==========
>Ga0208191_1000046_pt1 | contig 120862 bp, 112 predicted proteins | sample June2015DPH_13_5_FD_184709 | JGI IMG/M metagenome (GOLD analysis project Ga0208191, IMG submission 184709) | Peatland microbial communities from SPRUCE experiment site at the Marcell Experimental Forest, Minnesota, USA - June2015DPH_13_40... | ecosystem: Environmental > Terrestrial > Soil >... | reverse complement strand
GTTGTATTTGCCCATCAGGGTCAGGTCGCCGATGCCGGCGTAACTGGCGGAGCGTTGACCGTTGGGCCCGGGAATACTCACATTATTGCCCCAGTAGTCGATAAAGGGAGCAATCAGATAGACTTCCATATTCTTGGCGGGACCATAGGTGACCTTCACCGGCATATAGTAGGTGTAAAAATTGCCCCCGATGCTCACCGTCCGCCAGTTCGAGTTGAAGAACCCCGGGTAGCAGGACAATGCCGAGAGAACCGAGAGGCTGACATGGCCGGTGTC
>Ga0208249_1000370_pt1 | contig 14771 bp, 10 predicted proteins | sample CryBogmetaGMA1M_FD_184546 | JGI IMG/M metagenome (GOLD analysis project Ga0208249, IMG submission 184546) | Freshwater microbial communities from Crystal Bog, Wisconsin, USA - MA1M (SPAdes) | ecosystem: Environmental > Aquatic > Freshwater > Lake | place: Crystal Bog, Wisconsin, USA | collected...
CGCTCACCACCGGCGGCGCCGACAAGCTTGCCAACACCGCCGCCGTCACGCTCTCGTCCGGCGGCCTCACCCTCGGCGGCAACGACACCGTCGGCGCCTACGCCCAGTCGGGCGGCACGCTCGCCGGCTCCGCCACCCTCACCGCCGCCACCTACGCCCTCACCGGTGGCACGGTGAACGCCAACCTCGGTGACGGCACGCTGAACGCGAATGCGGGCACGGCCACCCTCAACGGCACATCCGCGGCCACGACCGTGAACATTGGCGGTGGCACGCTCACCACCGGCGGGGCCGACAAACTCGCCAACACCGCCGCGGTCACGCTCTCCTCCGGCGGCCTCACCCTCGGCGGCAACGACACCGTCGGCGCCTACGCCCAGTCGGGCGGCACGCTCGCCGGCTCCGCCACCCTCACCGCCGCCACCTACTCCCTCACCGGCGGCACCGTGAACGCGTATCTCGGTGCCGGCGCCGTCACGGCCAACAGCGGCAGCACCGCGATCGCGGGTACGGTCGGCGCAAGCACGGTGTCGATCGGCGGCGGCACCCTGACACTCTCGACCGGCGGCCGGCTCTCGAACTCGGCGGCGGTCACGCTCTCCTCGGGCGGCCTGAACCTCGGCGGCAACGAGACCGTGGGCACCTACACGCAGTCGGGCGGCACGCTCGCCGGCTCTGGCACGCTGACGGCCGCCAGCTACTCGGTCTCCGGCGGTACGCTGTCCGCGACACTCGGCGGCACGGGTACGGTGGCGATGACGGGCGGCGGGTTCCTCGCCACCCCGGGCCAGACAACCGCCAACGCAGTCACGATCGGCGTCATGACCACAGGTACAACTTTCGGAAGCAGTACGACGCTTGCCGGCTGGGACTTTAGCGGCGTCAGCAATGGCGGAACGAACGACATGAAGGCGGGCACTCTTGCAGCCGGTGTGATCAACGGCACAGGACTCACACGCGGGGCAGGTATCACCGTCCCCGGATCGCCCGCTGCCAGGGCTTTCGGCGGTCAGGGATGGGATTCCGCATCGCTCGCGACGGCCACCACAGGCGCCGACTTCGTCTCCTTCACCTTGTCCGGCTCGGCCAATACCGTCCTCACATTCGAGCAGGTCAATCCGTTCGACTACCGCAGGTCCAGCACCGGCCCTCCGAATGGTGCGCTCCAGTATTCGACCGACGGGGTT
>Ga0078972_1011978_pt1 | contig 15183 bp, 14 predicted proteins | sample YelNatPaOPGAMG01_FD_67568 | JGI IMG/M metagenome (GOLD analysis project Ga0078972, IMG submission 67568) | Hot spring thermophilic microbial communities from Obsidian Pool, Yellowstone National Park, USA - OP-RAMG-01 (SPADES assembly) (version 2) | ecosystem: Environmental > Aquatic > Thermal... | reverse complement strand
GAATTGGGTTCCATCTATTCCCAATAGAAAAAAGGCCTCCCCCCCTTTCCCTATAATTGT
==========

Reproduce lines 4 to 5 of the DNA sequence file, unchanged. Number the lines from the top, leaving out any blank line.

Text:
CGCTCACCACCGGCGGCGCCGACAAGCTTGCCAACACCGCCGCCGTCACGCTCTCGTCCGGCGGCCTCACCCTCGGCGGCAACGACACCGTCGGCGCCTACGCCCAGTCGGGCGGCACGCTCGCCGGCTCCGCCACCCTCACCGCCGCCACCTACGCCCTCACCGGTGGCACGGTGAACGCCAACCTCGGTGACGGCACGCTGAACGCGAATGCGGGCACGGCCACCCTCAACGGCACATCCGCGGCCACGACCGTGAACATTGGCGGTGGCACGCTCACCACCGGCGGGGCCGACAAACTCGCCAACACCGCCGCGGTCACGCTCTCCTCCGGCGGCCTCACCCTCGGCGGCAACGACACCGTCGGCGCCTACGCCCAGTCGGGCGGCACGCTCGCCGGCTCCGCCACCCTCACCGCCGCCACCTACTCCCTCACCGGCGGCACCGTGAACGCGTATCTCGGTGCCGGCGCCGTCACGGCCAACAGCGGCAGCACCGCGATCGCGGGTACGGTCGGCGCAAGCACGGTGTCGATCGGCGGCGGCACCCTGACACTCTCGACCGGCGGCCGGCTCTCGAACTCGGCGGCGGTCACGCTCTCCTCGGGCGGCCTGAACCTCGGCGGCAACGAGACCGTGGGCACCTACACGCAGTCGGGCGGCACGCTCGCCGGCTCTGGCACGCTGACGGCCGCCAGCTACTCGGTCTCCGGCGGTACGCTGTCCGCGACACTCGGCGGCACGGGTACGGTGGCGATGACGGGCGGCGGGTTCCTCGCCACCCCGGGCCAGACAACCGCCAACGCAGTCACGATCGGCGTCATGACCACAGGTACAACTTTCGGAAGCAGTACGACGCTTGCCGGCTGGGACTTTAGCGGCGTCAGCAATGGCGGAACGAACGACATGAAGGCGGGCACTCTTGCAGCCGGTGTGATCAACGGCACAGGACTCACACGCGGGGCAGGTATCACCGTCCCCGGATCGCCCGCTGCCAGGGCTTTCGGCGGTCAGGGATGGGATTCCGCATCGCTCGCGACGGCCACCACAGGCGCCGACTTCGTCTCCTTCACCTTGTCCGGCTCGGCCAATACCGTCCTCACATTCGAGCAGGTCAATCCGTTCGACTACCGCAGGTCCAGCACCGGCCCTCCGAATGGTGCGCTCCAGTATTCGACCGACGGGGTT
>Ga0078972_1011978_pt1 | contig 15183 bp, 14 predicted proteins | sample YelNatPaOPGAMG01_FD_67568 | JGI IMG/M metagenome (GOLD analysis project Ga0078972, IMG submission 67568) | Hot spring thermophilic microbial communities from Obsidian Pool, Yellowstone National Park, USA - OP-RAMG-01 (SPADES assembly) (version 2) | ecosystem: Environmental > Aquatic > Thermal... | reverse complement strand